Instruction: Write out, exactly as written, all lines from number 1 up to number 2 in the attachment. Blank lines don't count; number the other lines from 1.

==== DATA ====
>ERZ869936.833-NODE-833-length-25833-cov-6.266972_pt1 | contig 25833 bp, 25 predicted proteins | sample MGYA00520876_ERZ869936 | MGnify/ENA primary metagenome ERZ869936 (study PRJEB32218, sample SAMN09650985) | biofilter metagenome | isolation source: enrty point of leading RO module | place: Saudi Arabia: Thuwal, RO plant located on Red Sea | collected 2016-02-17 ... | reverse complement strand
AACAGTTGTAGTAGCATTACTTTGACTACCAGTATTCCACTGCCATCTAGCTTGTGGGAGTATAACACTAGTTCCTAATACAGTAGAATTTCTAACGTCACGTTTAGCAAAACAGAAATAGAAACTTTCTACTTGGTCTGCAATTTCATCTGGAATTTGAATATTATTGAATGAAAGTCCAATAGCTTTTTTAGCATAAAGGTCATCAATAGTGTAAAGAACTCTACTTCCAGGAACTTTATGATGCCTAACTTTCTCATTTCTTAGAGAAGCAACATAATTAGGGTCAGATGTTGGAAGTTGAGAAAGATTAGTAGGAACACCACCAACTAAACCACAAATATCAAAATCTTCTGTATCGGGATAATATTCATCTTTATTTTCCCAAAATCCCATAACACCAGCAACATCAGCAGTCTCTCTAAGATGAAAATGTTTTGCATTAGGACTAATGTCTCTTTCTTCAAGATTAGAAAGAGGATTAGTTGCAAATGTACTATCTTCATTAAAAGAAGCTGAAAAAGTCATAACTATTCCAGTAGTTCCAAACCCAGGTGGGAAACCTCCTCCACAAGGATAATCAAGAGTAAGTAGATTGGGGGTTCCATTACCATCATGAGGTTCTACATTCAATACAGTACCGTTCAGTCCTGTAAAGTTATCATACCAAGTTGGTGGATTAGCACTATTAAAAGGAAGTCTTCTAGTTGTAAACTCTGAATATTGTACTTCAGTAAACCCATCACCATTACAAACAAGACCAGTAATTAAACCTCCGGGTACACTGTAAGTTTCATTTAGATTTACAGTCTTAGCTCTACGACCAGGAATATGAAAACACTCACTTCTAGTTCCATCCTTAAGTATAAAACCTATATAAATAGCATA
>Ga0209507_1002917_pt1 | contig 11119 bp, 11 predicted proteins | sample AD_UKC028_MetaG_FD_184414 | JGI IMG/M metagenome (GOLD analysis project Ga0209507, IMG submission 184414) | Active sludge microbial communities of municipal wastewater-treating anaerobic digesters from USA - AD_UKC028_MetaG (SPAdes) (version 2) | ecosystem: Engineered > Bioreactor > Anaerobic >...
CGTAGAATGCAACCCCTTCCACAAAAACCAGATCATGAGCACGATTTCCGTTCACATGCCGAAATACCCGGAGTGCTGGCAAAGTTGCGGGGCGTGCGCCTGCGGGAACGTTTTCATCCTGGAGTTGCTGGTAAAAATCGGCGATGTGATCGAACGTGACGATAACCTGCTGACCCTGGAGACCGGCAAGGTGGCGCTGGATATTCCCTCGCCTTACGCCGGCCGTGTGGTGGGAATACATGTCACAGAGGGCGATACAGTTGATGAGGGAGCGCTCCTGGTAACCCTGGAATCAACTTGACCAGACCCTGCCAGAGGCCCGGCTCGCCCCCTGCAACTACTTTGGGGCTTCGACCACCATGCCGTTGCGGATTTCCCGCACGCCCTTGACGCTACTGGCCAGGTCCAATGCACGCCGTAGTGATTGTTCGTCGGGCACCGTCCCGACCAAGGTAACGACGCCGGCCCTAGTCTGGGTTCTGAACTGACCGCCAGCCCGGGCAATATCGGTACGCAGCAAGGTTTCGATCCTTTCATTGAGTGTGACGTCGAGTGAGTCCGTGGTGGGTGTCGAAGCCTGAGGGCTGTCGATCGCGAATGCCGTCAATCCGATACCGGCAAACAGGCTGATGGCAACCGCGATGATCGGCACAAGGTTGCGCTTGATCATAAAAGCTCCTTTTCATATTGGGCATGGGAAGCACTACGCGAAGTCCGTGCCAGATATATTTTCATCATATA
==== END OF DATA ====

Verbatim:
>ERZ869936.833-NODE-833-length-25833-cov-6.266972_pt1 | contig 25833 bp, 25 predicted proteins | sample MGYA00520876_ERZ869936 | MGnify/ENA primary metagenome ERZ869936 (study PRJEB32218, sample SAMN09650985) | biofilter metagenome | isolation source: enrty point of leading RO module | place: Saudi Arabia: Thuwal, RO plant located on Red Sea | collected 2016-02-17 ... | reverse complement strand
AACAGTTGTAGTAGCATTACTTTGACTACCAGTATTCCACTGCCATCTAGCTTGTGGGAGTATAACACTAGTTCCTAATACAGTAGAATTTCTAACGTCACGTTTAGCAAAACAGAAATAGAAACTTTCTACTTGGTCTGCAATTTCATCTGGAATTTGAATATTATTGAATGAAAGTCCAATAGCTTTTTTAGCATAAAGGTCATCAATAGTGTAAAGAACTCTACTTCCAGGAACTTTATGATGCCTAACTTTCTCATTTCTTAGAGAAGCAACATAATTAGGGTCAGATGTTGGAAGTTGAGAAAGATTAGTAGGAACACCACCAACTAAACCACAAATATCAAAATCTTCTGTATCGGGATAATATTCATCTTTATTTTCCCAAAATCCCATAACACCAGCAACATCAGCAGTCTCTCTAAGATGAAAATGTTTTGCATTAGGACTAATGTCTCTTTCTTCAAGATTAGAAAGAGGATTAGTTGCAAATGTACTATCTTCATTAAAAGAAGCTGAAAAAGTCATAACTATTCCAGTAGTTCCAAACCCAGGTGGGAAACCTCCTCCACAAGGATAATCAAGAGTAAGTAGATTGGGGGTTCCATTACCATCATGAGGTTCTACATTCAATACAGTACCGTTCAGTCCTGTAAAGTTATCATACCAAGTTGGTGGATTAGCACTATTAAAAGGAAGTCTTCTAGTTGTAAACTCTGAATATTGTACTTCAGTAAACCCATCACCATTACAAACAAGACCAGTAATTAAACCTCCGGGTACACTGTAAGTTTCATTTAGATTTACAGTCTTAGCTCTACGACCAGGAATATGAAAACACTCACTTCTAGTTCCATCCTTAAGTATAAAACCTATATAAATAGCATA